The Review and Herald


June 22, 1886

The Spirit of Christ


The religion of Jesus Christ means something more than talk. The righteousness of Christ consists in right actions and good works from pure, unselfish motives. Outside righteousness, while the inward adorning is wanting, will be of no avail. “This, then, is the message which we have heard of him, and declare unto you, that God is light, and in him is no darkness at all. If we say that we have fellowship with him, and walk in darkness, we lie, and do not the truth; but if we walk in the light as he is in the light, we have fellowship one with another, and the blood of Jesus Christ his Son cleanseth us from all sin.” If we have not the light and love of God, we are not his children. If we gather not with Christ, we scatter abroad. We all have an influence, and that influence is telling upon the destiny of others, for their present and future good, or for their eternal loss. RH June 22, 1886, par. 1

All have lessons to learn in the school of Christ, in order to perfect Christian characters, and have a oneness with Christ. Said Christ to his disciples, “Except ye be converted, and become as little children, ye shall not enter into the kingdom of heaven.” He explained his meaning to them. He did not wish them to become children in understanding, but in malice. Little children do not manifest feelings of superiority and aristocracy. They are simple and natural in their appearance. Christ would have his followers cultivate unaffected manners, that their whole bearing might be humble and Christ-like. He has made it our duty to live for others’ good. He came from the royal courts of heaven to this world, to show how great an interest he had in man; and the infinite price paid for the redemption of man shows that man is of so great value that Christ could sacrifice his riches and honor in the royal courts, to lift him from the degradation of sin. RH June 22, 1886, par. 2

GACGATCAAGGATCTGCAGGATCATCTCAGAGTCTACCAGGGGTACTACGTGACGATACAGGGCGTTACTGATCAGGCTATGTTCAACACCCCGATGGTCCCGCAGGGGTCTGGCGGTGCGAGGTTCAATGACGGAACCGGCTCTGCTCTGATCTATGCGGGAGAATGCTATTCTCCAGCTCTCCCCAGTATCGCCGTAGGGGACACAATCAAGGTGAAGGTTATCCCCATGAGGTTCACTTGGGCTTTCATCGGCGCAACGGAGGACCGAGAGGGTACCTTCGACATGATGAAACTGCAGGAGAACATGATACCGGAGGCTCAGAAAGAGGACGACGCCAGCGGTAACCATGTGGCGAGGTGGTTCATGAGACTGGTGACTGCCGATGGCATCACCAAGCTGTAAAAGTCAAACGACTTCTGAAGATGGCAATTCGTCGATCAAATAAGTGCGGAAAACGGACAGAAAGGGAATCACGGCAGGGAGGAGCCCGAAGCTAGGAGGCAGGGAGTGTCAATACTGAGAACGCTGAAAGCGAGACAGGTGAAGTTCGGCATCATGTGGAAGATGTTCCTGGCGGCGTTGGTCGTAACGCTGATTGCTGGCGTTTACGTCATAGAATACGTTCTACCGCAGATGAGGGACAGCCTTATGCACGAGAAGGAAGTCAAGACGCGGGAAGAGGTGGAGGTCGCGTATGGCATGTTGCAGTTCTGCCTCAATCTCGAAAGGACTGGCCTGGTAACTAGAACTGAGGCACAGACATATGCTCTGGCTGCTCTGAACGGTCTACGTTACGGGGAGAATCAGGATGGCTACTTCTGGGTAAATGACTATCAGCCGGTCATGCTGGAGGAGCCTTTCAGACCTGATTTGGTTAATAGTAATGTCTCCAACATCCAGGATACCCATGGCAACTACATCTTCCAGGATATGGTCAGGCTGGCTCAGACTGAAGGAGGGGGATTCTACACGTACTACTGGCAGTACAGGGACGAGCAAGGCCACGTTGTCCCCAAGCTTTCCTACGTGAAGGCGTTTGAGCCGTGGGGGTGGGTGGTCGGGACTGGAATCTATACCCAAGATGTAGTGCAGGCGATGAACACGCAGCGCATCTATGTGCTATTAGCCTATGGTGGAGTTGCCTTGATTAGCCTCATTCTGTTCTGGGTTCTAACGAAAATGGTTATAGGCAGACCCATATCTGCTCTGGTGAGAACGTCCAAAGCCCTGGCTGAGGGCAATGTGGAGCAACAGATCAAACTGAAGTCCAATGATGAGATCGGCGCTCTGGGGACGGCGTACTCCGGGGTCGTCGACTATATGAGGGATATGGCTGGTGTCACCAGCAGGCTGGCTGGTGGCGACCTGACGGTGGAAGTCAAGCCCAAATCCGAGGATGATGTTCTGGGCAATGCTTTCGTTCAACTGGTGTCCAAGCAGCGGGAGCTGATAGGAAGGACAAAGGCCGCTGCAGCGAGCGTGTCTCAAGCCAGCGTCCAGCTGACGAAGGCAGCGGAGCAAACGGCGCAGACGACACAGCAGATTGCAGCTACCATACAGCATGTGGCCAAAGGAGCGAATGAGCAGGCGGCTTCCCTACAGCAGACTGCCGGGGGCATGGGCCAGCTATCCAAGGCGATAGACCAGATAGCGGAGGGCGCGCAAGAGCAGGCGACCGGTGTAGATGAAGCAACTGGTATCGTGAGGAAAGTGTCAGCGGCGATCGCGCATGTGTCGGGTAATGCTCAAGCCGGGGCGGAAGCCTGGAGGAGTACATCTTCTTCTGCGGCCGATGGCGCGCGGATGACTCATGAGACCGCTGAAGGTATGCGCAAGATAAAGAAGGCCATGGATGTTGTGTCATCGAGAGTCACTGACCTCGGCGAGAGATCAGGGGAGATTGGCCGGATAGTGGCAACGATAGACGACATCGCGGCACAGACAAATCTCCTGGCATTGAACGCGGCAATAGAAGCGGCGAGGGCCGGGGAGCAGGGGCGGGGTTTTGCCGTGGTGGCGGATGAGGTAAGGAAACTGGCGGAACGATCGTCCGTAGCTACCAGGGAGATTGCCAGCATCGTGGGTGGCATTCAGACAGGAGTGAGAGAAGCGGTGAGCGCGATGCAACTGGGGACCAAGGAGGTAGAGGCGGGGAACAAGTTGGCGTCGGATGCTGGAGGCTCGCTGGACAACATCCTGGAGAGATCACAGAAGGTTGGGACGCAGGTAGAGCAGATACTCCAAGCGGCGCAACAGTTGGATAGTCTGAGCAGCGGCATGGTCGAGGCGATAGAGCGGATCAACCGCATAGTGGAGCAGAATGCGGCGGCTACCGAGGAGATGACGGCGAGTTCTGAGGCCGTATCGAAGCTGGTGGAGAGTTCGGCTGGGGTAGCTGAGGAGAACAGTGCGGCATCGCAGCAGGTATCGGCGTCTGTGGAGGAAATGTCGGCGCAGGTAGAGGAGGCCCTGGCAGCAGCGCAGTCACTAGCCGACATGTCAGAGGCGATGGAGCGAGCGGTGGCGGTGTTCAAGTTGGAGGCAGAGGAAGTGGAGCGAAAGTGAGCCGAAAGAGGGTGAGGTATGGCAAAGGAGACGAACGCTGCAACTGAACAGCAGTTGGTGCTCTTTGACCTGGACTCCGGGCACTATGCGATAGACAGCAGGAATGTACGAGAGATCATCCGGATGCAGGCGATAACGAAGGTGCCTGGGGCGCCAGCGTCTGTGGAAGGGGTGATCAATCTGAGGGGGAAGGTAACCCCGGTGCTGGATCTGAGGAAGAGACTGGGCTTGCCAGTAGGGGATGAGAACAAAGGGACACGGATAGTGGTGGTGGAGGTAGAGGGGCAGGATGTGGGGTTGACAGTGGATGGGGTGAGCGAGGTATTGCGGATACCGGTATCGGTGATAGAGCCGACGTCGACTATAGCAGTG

If the Majesty of heaven could do so much to evidence his love for man, what ought not men to be willing to do for each other, to help one another up out of the pit of darkness and suffering? Said Christ, “Love one another as I have loved you;” not with a greater love, for “greater love hath no man than this, that a man lay down his life for his friends.” Our love is frequently selfish; for we confine it to prescribed limits. When we come into close union and fellowship with Jesus Christ, our love and sympathy, and our works of benevolence, will reach down deeper, and will widen and strengthen with exercise. The love and interest of Christ's followers must be as broad as the world; and those who live merely for “me and mine” will fail of heaven. RH June 22, 1886, par. 3

“Now if any man have not the spirit of Christ, he is none of his.” This is close language. Who can stand the test? The word of God is to us a daguerreotype of the mind of God and of Christ, also of man fallen, and man renewed after the image of Christ, possessing the divine mind. We may compare our thoughts, feelings, and intentions, with the picture of Christ. We have no relationship with him unless we are willing to work the works of Christ. RH June 22, 1886, par. 4